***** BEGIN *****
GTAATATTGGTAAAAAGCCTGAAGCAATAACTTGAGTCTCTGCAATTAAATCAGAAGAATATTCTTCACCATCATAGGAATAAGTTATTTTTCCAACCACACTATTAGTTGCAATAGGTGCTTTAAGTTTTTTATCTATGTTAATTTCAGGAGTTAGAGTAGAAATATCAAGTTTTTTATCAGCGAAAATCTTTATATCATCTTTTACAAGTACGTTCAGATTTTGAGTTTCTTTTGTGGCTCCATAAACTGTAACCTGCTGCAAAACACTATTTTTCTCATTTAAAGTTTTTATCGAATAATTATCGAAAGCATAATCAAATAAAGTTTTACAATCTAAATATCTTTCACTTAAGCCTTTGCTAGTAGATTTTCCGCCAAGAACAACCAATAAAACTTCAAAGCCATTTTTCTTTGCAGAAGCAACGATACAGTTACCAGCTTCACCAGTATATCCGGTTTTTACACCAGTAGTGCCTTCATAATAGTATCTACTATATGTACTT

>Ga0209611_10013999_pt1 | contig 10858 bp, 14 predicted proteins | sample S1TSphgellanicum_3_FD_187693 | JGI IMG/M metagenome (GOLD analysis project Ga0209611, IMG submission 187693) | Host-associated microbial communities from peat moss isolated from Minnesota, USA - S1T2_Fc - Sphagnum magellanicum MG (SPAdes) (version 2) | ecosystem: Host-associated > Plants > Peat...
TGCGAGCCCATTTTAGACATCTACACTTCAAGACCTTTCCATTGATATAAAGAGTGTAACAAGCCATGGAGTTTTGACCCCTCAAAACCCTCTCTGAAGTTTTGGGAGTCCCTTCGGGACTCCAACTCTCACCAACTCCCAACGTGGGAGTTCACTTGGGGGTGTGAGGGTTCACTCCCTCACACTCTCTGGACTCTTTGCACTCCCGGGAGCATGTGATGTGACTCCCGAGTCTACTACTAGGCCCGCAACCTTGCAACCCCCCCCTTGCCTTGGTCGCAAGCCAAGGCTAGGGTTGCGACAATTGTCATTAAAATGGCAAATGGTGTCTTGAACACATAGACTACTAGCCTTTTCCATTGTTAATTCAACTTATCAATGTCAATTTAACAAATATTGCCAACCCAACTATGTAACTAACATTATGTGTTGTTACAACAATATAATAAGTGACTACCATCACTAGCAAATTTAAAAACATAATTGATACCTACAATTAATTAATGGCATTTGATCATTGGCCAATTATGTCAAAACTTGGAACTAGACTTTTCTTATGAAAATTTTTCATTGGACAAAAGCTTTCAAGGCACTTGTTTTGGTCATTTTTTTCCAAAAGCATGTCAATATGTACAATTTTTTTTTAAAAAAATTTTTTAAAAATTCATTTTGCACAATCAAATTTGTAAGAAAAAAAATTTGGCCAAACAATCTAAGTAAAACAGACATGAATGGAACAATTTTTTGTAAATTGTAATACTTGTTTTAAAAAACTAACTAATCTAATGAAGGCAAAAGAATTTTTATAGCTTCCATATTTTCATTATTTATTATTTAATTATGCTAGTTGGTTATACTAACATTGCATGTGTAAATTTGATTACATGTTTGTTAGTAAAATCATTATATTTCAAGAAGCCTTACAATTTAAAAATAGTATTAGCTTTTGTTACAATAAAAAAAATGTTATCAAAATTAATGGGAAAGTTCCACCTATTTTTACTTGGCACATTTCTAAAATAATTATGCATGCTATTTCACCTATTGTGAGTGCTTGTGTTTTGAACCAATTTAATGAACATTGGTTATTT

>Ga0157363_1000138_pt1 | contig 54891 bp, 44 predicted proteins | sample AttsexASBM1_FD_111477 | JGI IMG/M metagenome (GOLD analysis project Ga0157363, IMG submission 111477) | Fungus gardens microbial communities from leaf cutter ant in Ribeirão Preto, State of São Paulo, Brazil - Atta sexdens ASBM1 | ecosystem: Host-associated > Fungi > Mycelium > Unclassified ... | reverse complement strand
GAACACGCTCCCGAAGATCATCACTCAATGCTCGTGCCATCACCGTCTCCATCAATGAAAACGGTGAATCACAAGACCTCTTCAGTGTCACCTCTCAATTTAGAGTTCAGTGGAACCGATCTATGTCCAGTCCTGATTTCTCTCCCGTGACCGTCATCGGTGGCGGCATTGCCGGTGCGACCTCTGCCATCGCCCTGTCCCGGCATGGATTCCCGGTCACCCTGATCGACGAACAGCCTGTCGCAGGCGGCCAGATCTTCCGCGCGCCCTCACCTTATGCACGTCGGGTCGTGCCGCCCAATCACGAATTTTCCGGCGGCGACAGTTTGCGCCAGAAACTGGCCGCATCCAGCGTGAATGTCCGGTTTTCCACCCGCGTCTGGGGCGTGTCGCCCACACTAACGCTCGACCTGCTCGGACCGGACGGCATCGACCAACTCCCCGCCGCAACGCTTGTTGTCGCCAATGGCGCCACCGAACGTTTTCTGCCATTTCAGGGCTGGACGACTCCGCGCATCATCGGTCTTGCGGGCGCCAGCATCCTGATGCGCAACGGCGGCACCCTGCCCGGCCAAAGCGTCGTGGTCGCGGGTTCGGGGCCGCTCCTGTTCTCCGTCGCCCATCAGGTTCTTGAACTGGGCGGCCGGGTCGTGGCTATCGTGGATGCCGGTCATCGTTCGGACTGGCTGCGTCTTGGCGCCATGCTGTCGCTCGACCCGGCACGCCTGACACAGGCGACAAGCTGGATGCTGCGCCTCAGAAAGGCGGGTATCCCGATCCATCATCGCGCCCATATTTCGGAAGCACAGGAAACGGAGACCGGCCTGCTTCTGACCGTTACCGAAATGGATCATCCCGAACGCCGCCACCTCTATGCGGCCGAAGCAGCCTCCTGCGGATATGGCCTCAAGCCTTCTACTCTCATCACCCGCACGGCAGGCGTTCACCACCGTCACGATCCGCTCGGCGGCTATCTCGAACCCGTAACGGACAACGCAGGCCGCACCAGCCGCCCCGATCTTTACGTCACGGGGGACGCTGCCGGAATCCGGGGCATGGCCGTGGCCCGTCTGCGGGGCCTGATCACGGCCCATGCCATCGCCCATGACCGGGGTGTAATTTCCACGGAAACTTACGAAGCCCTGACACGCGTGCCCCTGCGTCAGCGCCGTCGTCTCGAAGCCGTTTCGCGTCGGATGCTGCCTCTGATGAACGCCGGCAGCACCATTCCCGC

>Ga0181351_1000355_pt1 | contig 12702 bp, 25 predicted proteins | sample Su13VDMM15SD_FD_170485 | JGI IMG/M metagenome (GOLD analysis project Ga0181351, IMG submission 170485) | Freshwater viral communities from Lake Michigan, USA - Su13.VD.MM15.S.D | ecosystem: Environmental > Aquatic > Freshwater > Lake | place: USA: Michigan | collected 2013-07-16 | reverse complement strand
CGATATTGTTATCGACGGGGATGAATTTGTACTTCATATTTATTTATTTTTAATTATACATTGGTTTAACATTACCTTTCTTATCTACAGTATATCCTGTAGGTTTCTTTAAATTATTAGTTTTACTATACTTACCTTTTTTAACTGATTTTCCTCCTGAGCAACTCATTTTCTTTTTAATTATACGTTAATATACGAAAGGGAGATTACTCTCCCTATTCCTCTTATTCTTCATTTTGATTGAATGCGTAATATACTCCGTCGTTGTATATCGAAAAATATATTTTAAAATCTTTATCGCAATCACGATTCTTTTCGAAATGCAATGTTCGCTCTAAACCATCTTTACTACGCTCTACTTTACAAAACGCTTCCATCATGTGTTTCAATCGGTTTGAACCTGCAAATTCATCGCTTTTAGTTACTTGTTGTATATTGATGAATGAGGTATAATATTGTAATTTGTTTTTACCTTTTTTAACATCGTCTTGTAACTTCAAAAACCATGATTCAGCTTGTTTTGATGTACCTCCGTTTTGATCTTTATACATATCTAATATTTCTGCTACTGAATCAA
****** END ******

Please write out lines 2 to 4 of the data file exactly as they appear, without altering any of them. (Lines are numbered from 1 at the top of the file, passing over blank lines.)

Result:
>Ga0209611_10013999_pt1 | contig 10858 bp, 14 predicted proteins | sample S1TSphgellanicum_3_FD_187693 | JGI IMG/M metagenome (GOLD analysis project Ga0209611, IMG submission 187693) | Host-associated microbial communities from peat moss isolated from Minnesota, USA - S1T2_Fc - Sphagnum magellanicum MG (SPAdes) (version 2) | ecosystem: Host-associated > Plants > Peat...
TGCGAGCCCATTTTAGACATCTACACTTCAAGACCTTTCCATTGATATAAAGAGTGTAACAAGCCATGGAGTTTTGACCCCTCAAAACCCTCTCTGAAGTTTTGGGAGTCCCTTCGGGACTCCAACTCTCACCAACTCCCAACGTGGGAGTTCACTTGGGGGTGTGAGGGTTCACTCCCTCACACTCTCTGGACTCTTTGCACTCCCGGGAGCATGTGATGTGACTCCCGAGTCTACTACTAGGCCCGCAACCTTGCAACCCCCCCCTTGCCTTGGTCGCAAGCCAAGGCTAGGGTTGCGACAATTGTCATTAAAATGGCAAATGGTGTCTTGAACACATAGACTACTAGCCTTTTCCATTGTTAATTCAACTTATCAATGTCAATTTAACAAATATTGCCAACCCAACTATGTAACTAACATTATGTGTTGTTACAACAATATAATAAGTGACTACCATCACTAGCAAATTTAAAAACATAATTGATACCTACAATTAATTAATGGCATTTGATCATTGGCCAATTATGTCAAAACTTGGAACTAGACTTTTCTTATGAAAATTTTTCATTGGACAAAAGCTTTCAAGGCACTTGTTTTGGTCATTTTTTTCCAAAAGCATGTCAATATGTACAATTTTTTTTTAAAAAAATTTTTTAAAAATTCATTTTGCACAATCAAATTTGTAAGAAAAAAAATTTGGCCAAACAATCTAAGTAAAACAGACATGAATGGAACAATTTTTTGTAAATTGTAATACTTGTTTTAAAAAACTAACTAATCTAATGAAGGCAAAAGAATTTTTATAGCTTCCATATTTTCATTATTTATTATTTAATTATGCTAGTTGGTTATACTAACATTGCATGTGTAAATTTGATTACATGTTTGTTAGTAAAATCATTATATTTCAAGAAGCCTTACAATTTAAAAATAGTATTAGCTTTTGTTACAATAAAAAAAATGTTATCAAAATTAATGGGAAAGTTCCACCTATTTTTACTTGGCACATTTCTAAAATAATTATGCATGCTATTTCACCTATTGTGAGTGCTTGTGTTTTGAACCAATTTAATGAACATTGGTTATTT

>Ga0157363_1000138_pt1 | contig 54891 bp, 44 predicted proteins | sample AttsexASBM1_FD_111477 | JGI IMG/M metagenome (GOLD analysis project Ga0157363, IMG submission 111477) | Fungus gardens microbial communities from leaf cutter ant in Ribeirão Preto, State of São Paulo, Brazil - Atta sexdens ASBM1 | ecosystem: Host-associated > Fungi > Mycelium > Unclassified ... | reverse complement strand